votes
0answers
24 views

x-stor(e)y or x-floor or x-level house/building?

Which is the correct for British English? I need the correct for both a separate house and an apartment building, if this makes difference. I can't find any concrete answer online.
0
votes
2answers
63 views

What is the difference between “I don't know” and “I wouldn't know”? [closed]

I have seen both these sentences used but don't see any obvious difference. Could you please explain in what situations one is preferable to the other.
0
votes
1answer
56 views

Names of properties [closed]

I have the entity (abstraction) Coupon. The coupon can be selected several times and used. I need to record how many times the Coupon has been selected and used. Please help to choose the names ...
0
votes
1answer
37 views

Old or older people

Which is grammatically correct? Old people are often lonely. Or Older people are often lonely. I understand context matters. I just want to know when it is right to use one or the other.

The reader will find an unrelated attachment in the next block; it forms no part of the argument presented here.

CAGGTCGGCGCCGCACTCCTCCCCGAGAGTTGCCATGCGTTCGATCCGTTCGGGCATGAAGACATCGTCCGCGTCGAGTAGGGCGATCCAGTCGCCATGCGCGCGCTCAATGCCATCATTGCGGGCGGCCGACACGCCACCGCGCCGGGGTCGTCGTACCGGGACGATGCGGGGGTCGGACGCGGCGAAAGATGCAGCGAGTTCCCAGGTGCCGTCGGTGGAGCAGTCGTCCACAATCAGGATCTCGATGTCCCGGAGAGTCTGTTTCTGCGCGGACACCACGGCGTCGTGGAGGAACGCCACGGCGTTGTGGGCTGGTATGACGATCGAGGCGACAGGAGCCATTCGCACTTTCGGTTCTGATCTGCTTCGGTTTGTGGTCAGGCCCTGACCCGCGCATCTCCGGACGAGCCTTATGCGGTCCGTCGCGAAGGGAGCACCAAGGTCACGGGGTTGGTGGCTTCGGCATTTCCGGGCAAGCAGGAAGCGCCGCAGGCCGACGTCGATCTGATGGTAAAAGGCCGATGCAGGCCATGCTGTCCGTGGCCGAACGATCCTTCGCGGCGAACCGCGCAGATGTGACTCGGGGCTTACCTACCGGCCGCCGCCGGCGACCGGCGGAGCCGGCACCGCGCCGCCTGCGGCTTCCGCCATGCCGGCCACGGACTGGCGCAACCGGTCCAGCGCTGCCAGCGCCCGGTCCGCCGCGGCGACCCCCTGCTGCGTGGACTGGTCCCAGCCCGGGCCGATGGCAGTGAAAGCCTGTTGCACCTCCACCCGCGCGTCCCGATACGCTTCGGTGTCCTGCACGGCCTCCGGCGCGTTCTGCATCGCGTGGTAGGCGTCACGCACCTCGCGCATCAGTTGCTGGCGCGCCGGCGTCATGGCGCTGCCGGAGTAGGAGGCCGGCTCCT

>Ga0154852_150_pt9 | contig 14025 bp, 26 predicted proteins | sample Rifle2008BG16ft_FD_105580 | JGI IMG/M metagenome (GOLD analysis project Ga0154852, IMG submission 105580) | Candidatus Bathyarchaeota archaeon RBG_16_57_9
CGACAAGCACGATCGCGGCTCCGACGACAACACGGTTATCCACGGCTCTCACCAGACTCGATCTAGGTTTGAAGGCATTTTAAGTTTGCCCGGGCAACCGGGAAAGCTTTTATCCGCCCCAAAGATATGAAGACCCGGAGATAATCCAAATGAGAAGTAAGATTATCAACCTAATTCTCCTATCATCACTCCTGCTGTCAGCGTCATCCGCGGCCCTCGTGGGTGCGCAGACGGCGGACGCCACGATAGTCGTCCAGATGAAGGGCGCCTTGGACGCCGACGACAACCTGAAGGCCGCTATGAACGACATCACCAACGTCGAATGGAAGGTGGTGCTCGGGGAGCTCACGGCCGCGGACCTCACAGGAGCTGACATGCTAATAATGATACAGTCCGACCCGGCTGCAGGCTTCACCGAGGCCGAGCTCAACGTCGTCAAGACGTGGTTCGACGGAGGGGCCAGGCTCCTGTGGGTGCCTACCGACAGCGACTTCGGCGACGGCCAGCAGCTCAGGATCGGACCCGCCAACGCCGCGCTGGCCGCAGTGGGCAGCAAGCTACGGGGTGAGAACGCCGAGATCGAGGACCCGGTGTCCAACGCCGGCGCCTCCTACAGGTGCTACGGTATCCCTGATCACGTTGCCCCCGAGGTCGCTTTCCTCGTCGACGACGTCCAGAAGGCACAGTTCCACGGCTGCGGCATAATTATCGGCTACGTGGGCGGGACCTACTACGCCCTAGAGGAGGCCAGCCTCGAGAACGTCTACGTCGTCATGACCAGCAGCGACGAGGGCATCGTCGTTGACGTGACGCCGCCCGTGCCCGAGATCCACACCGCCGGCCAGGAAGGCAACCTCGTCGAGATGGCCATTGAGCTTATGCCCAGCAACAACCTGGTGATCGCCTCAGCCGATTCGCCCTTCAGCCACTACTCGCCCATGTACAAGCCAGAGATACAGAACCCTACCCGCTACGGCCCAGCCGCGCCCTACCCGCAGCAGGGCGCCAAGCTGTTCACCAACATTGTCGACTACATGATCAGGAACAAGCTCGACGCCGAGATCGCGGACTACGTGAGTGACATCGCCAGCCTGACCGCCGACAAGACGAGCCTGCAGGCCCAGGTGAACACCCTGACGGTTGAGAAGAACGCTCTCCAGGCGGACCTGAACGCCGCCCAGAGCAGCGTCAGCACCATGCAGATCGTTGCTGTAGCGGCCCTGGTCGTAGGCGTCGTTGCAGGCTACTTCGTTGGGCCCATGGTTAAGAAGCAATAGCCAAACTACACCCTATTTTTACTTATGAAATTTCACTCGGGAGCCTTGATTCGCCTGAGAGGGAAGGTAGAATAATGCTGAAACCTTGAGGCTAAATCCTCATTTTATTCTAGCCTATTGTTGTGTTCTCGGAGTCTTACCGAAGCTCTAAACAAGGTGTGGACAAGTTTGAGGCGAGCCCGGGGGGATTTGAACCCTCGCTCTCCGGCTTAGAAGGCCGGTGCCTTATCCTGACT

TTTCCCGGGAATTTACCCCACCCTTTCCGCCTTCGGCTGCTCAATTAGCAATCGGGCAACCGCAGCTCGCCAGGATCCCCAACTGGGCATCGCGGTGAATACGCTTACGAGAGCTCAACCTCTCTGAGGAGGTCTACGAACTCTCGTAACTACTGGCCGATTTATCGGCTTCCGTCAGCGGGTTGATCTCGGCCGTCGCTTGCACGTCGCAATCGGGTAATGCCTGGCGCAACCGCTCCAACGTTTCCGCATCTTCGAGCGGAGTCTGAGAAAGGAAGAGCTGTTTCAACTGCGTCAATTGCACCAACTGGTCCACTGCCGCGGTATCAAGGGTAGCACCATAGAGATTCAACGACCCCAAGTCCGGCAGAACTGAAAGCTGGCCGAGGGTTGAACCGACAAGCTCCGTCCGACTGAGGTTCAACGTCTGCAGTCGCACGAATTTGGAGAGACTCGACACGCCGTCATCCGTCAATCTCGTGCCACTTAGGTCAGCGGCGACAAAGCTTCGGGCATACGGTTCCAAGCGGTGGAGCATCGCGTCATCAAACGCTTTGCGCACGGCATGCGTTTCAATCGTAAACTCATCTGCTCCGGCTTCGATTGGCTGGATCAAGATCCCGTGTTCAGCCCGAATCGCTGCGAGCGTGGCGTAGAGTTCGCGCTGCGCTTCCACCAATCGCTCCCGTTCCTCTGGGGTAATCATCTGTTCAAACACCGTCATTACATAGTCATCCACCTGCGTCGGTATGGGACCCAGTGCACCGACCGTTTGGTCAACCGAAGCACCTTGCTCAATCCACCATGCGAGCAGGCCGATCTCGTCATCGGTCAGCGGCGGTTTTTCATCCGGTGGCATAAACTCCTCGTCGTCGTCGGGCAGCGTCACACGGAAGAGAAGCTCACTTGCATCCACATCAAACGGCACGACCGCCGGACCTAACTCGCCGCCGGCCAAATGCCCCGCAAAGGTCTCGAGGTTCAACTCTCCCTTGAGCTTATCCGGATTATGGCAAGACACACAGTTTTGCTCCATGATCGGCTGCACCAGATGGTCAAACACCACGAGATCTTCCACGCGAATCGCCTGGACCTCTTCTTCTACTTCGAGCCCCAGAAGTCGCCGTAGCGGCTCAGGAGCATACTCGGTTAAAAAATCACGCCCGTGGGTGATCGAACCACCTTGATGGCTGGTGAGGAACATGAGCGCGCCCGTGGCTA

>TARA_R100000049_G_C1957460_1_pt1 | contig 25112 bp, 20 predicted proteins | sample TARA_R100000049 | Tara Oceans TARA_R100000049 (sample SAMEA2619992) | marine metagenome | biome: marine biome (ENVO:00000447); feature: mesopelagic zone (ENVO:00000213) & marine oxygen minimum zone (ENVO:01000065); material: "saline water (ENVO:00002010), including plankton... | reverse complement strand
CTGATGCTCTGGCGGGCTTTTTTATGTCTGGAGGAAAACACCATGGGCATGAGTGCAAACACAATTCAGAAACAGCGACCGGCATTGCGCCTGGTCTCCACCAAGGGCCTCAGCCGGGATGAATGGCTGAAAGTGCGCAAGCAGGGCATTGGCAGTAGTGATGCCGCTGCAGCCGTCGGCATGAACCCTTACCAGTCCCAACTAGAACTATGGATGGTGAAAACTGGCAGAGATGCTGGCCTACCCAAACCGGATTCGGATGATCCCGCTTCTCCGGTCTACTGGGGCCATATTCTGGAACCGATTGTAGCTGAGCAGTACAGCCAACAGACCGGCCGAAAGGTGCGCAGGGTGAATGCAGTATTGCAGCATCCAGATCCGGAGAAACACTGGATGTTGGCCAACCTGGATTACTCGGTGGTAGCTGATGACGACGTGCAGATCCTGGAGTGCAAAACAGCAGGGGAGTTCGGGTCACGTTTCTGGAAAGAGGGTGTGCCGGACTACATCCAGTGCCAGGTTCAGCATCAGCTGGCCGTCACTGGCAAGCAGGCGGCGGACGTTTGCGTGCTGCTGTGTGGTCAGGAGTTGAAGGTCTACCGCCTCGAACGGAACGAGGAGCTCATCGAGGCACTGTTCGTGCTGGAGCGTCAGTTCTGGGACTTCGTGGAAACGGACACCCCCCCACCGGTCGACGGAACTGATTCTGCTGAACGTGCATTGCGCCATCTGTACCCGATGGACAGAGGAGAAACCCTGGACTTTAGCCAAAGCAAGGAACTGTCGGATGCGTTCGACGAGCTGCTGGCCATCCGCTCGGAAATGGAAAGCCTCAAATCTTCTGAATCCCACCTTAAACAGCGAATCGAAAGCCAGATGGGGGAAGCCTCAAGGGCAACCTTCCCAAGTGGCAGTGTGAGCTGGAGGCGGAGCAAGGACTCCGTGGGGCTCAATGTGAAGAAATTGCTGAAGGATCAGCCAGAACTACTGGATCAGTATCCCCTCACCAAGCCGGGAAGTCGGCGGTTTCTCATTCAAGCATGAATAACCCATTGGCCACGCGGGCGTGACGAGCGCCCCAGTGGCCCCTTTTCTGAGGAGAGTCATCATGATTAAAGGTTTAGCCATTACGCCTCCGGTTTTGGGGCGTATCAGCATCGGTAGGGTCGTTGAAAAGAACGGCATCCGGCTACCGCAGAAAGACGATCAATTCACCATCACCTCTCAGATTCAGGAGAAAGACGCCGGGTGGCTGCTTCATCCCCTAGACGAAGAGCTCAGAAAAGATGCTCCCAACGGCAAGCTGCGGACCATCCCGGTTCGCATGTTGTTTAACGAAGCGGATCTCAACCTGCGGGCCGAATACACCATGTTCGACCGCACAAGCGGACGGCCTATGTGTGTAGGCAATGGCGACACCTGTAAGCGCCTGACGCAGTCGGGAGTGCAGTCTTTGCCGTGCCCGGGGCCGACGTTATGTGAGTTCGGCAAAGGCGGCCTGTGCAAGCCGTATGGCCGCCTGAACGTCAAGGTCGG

0
votes
0answers
18 views

more Vs much. where we use with 'more' and 'much' [closed]

which is correct 'more polluted city' OR 'much polluted city'. and where we use with 'more' and 'much'.
2
votes
1answer
51 views

Is there a connection between the words “illicit” and “elicit”?

The words "illicit" and "elicit" seem to be spelled and pronounced similarly, although their meanings appear different. Is this a coincidence or is there a connection between the two words?
19
votes
5answers
7k views

Usage of “many” vs “many a”?

Can someone please elucidate the difference between "many" and "many a"? In what context of usage should we add an extra "a" beside the word "many"? For example: Many times, I had seen that . ...
9
votes
2answers
13k views

Differences between “technic” and “technique”

Are those synonyms? Is one more acceptable in a certain dialect than the other? I checked their definition on The Free Dictionary but it's still not clear to me.
1
vote
5answers
18k views

What is the difference between “clearance” and “sale”?